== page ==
Amy Zitelman, CEO and Co-founder of Soom Foods, joins us in the next episode of The Physical Product Movement Podcast. Soom Foods is a sister-owned Tahini products company whose products are used by award-winning restaurants and chefs around the world.
Amy’s story is a truly inspiring one, about how she, alongside her sisters, Shelby and Jackie, started their company creating and delivering high-quality tahini for celebrated chefs and home cooks. Soom Foods tahini is a roasted sesame paste pressed from single-sourced, Ethiopian White Humera sesame seeds.
The motivation behind Soom Foods is fueled by the sister’s connection to Israel and their desire to bring a high-quality ingredient to the USA. Though it’s a less-known product, tahini is versatile. You can mix it with water, lemon juice, garlic, make a sauce that you can add to greens, soups, or use it as a substitute for oil when baking.
Amy describes how the current market offers the opportunity to educate people about tahini and distribute it. She also unfolds how they started manufacturing and merchandising tahini to small retailers, grocery shops, and restaurant chefs. Lastly, Amy unfolds their collaboration with small manufacturers, their marketing plan on promoting tahini, and details about the book The Tahini Table: Go Beyond Hummus with 100 Recipes for Every Meal, written in collaboration with Andrew Schloss.
Ken: Welcome to The Physical Product Movement. A podcast by Fiddle, we share stories of the world’s most ambitious and exciting physical product brands to help you capitalize on the monumental change in how, why and where consumers buy. I’m your host, Ken Ojuka.
Ken: In this episode, I speak with Amy Zitelman, CEO and Co-founder of Soom Foods, a sister-owned Tahini products company. Their products are used by award-winning restaurants and chefs around the world. Amy is pretty impressive. She has been featured on the Forbes 30, under 30, and she’s also the author of “The Tahini Table.”. Amy tells the founding story of Soom Foods. How she and her sisters identified Tahini as a great ingredient used heavily in other parts of the world, but underrepresented in the United States market. She talks about the challenges and opportunities of selling a product in a category that is less well-known. She also talks about the early days of loading up her bags with jars of tahini and cold calling on restaurants and stuff. And finally, Amy outlined some of the surprising benefits of targeting wholesale channels first, before eventually going direct to consumer. Amy is a great entrepreneur with a lot to share. I hope you enjoy it!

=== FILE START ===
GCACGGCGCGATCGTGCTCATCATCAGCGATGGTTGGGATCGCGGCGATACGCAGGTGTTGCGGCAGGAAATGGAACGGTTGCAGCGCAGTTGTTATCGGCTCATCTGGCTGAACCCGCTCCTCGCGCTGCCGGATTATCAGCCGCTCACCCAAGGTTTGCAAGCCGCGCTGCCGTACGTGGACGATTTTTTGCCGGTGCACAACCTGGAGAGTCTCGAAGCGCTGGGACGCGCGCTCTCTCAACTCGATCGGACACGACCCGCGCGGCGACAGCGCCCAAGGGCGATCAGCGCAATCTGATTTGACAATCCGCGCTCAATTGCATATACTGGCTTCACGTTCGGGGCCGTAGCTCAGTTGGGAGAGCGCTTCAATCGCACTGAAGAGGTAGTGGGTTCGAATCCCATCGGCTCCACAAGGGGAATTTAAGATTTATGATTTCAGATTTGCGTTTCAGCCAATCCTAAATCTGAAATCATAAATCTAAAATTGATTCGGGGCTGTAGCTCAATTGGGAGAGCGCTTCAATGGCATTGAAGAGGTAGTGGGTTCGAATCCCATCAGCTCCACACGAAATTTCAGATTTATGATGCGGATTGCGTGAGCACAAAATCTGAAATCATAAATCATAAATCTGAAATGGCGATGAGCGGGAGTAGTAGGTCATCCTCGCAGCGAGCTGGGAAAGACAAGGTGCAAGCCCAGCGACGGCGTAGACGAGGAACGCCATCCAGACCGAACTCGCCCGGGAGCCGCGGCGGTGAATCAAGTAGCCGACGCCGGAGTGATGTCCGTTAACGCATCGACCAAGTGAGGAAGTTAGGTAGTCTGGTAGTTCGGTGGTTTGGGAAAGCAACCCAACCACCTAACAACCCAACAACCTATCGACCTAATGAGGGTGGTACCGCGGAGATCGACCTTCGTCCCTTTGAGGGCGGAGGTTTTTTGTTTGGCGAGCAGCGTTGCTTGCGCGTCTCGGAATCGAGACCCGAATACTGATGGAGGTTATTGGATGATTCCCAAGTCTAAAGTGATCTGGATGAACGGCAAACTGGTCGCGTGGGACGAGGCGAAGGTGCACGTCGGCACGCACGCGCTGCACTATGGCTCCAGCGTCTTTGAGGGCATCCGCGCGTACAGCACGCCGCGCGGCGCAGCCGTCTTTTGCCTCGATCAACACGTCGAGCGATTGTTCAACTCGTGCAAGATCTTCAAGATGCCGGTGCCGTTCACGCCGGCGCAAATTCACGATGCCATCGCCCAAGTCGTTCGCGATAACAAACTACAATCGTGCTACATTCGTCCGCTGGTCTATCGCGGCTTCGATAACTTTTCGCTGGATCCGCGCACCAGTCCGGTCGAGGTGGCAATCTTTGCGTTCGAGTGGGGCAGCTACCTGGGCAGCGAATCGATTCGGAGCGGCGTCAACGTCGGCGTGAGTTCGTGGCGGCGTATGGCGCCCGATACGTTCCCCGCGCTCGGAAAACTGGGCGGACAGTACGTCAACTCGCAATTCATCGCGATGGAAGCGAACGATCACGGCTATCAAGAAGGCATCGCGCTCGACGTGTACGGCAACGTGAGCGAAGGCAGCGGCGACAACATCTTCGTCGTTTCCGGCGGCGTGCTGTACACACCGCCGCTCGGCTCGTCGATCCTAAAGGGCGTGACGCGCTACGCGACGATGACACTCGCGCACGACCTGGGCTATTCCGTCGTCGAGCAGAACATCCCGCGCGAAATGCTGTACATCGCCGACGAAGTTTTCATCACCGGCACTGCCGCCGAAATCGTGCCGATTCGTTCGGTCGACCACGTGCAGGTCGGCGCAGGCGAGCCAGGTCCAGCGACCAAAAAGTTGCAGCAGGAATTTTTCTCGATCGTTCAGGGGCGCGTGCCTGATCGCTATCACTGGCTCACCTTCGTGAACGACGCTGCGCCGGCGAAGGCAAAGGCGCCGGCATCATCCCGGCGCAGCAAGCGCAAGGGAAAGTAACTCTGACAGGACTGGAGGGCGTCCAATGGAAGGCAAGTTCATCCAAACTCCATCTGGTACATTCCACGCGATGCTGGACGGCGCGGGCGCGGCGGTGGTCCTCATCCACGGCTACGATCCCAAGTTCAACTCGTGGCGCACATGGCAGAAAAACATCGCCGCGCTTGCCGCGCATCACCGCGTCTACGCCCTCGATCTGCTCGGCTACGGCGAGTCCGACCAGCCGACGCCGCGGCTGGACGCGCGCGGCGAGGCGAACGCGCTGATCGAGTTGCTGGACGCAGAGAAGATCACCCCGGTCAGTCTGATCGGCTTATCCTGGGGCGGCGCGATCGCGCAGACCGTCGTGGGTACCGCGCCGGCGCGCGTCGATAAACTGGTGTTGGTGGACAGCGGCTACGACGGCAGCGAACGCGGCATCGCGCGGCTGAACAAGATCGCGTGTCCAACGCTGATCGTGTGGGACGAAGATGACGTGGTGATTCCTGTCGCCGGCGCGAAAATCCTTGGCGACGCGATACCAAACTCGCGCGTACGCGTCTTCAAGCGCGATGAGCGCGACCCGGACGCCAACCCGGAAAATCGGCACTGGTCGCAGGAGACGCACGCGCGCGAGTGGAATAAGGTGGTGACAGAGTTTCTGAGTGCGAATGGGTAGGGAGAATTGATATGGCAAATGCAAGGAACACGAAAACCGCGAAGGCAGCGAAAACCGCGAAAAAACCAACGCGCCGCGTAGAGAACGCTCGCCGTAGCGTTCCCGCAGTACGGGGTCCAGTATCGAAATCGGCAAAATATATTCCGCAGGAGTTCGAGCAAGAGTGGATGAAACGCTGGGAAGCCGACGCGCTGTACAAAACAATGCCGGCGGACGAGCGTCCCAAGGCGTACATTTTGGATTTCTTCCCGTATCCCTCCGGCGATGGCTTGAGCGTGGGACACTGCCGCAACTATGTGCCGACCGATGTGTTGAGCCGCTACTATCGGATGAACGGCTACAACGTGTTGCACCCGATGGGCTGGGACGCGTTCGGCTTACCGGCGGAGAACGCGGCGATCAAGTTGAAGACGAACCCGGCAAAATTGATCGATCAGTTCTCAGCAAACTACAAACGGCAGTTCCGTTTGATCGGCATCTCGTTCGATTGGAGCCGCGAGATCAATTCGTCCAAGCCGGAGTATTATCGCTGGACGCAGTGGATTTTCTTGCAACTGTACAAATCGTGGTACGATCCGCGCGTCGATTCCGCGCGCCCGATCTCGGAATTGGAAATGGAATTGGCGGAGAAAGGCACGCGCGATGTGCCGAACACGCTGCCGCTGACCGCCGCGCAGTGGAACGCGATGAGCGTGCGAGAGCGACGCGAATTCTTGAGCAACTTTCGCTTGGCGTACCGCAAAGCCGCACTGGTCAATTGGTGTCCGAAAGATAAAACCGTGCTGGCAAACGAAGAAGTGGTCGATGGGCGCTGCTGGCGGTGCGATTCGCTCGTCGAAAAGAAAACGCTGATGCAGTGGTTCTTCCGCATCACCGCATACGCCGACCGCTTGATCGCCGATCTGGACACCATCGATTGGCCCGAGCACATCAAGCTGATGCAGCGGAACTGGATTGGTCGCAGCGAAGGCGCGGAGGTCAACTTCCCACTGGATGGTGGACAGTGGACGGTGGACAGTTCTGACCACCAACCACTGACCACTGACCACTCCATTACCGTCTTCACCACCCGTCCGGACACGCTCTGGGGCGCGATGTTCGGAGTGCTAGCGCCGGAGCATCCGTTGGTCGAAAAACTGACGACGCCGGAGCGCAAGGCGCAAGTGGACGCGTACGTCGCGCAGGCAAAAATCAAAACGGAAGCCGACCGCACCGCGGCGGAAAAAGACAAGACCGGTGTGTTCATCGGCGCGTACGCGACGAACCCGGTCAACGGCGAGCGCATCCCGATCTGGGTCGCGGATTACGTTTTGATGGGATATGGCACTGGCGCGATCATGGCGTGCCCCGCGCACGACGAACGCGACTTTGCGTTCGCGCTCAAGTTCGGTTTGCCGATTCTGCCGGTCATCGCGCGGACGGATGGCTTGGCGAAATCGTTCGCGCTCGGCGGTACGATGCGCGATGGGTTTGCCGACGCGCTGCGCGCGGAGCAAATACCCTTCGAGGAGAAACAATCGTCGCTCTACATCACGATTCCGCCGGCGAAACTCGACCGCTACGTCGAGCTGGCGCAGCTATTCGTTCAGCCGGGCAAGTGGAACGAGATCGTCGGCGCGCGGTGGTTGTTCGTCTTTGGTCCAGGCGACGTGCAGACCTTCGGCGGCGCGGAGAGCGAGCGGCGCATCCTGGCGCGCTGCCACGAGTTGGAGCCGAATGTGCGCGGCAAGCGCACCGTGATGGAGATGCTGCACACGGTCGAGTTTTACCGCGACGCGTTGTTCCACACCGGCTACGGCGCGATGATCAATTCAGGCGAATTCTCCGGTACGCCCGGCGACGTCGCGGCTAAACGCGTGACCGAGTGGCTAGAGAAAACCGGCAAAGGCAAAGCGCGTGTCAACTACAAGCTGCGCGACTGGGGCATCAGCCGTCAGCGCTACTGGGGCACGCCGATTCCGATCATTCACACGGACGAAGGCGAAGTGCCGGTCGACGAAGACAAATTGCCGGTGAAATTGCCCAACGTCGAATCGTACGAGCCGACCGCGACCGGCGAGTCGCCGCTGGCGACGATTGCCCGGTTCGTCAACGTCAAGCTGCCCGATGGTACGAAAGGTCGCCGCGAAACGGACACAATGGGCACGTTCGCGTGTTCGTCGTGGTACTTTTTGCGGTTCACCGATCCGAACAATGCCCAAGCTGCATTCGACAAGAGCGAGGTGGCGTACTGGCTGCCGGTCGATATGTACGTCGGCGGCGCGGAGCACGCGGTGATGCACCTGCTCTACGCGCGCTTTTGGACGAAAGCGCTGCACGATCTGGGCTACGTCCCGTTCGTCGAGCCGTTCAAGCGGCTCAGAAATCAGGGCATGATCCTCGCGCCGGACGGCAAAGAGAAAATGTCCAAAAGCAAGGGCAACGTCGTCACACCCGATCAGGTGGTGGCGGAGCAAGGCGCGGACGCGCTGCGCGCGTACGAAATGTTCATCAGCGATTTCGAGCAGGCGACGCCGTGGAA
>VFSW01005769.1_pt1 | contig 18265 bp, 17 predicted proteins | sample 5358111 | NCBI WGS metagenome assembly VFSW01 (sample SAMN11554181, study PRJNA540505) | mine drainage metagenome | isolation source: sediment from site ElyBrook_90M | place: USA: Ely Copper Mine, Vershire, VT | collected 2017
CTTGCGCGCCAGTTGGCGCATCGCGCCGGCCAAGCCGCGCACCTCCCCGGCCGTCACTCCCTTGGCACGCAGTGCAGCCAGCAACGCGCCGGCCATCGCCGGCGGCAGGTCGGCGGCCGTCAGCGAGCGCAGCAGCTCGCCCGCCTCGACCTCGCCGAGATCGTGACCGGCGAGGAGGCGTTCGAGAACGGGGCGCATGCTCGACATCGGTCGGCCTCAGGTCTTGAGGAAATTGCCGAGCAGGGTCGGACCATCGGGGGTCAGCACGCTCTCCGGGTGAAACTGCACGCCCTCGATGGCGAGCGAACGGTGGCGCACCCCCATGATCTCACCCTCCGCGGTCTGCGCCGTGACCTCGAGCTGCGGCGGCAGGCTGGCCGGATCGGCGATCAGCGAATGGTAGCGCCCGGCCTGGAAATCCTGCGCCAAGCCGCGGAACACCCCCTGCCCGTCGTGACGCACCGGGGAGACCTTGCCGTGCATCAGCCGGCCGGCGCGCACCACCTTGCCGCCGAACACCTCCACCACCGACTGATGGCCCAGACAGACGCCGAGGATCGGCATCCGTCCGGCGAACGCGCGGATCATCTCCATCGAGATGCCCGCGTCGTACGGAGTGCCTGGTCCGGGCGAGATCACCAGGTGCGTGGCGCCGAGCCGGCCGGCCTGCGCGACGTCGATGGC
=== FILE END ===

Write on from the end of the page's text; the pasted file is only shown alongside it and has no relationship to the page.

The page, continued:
Ken: Hey, Amy! Thank you for joining us on the podcast. I appreciate you taking the time, how are you doing?
Amy: Great. Thanks. So glad to be here.
Ken: Yeah. So we were talking just a little bit, you’re out on the east coast, right? Like in the Philadelphia area.
Amy: In Philly itself? Yes. Soom HQ is in Northern Philadelphia.
Amy: If you’re familiar with the area. We are close to the PSPC and St. Christopher’s hospital, just north of Fishtown and Kensington.
Ken: Okay. Yeah, I know the area I spent a couple of years out in Philadelphia, myself. We like to kick off the podcast with a quote. Is there a quote or a definition or something that motivates you?
Ken: Do you have something.
Amy: Yes, actually, I’ve been working on a lot of planning with my team and really trying to grasp this idea of some values we’ve been putting together for the organization. And one of our values is quality. So not just quality products, but also quality work. And this definition of quality work really spoke to me.
Amy: Quality work is the service or task one completes successfully within the estimated time with the end output, satisfying the expectations of everyone involved, including oneself. So it just really nailed it for me. It’s about expectations. It’s about time management. It’s about, you know, being accountable for your own work and what other people need from you.
Amy: So, that one really hit home.
Ken: Yeah. Yeah, that’s great. Yeah. And it sounds like you’re somebody who is running a business and, you know, dealing with the challenges of making sure everybody’s rowing in the same direction and doing their best work, you know? So, we definitely want to dig into that before we get into it.
Ken: The business that you’re running now, Soom Foods. What, can you just tell us a little bit about your background, where you’re from?
Amy: Yeah. I’m originally from Rockville, Maryland, and the DC area. And, I soon started eating with my two older sisters, as I was graduating from college. I went to the University of Delaware.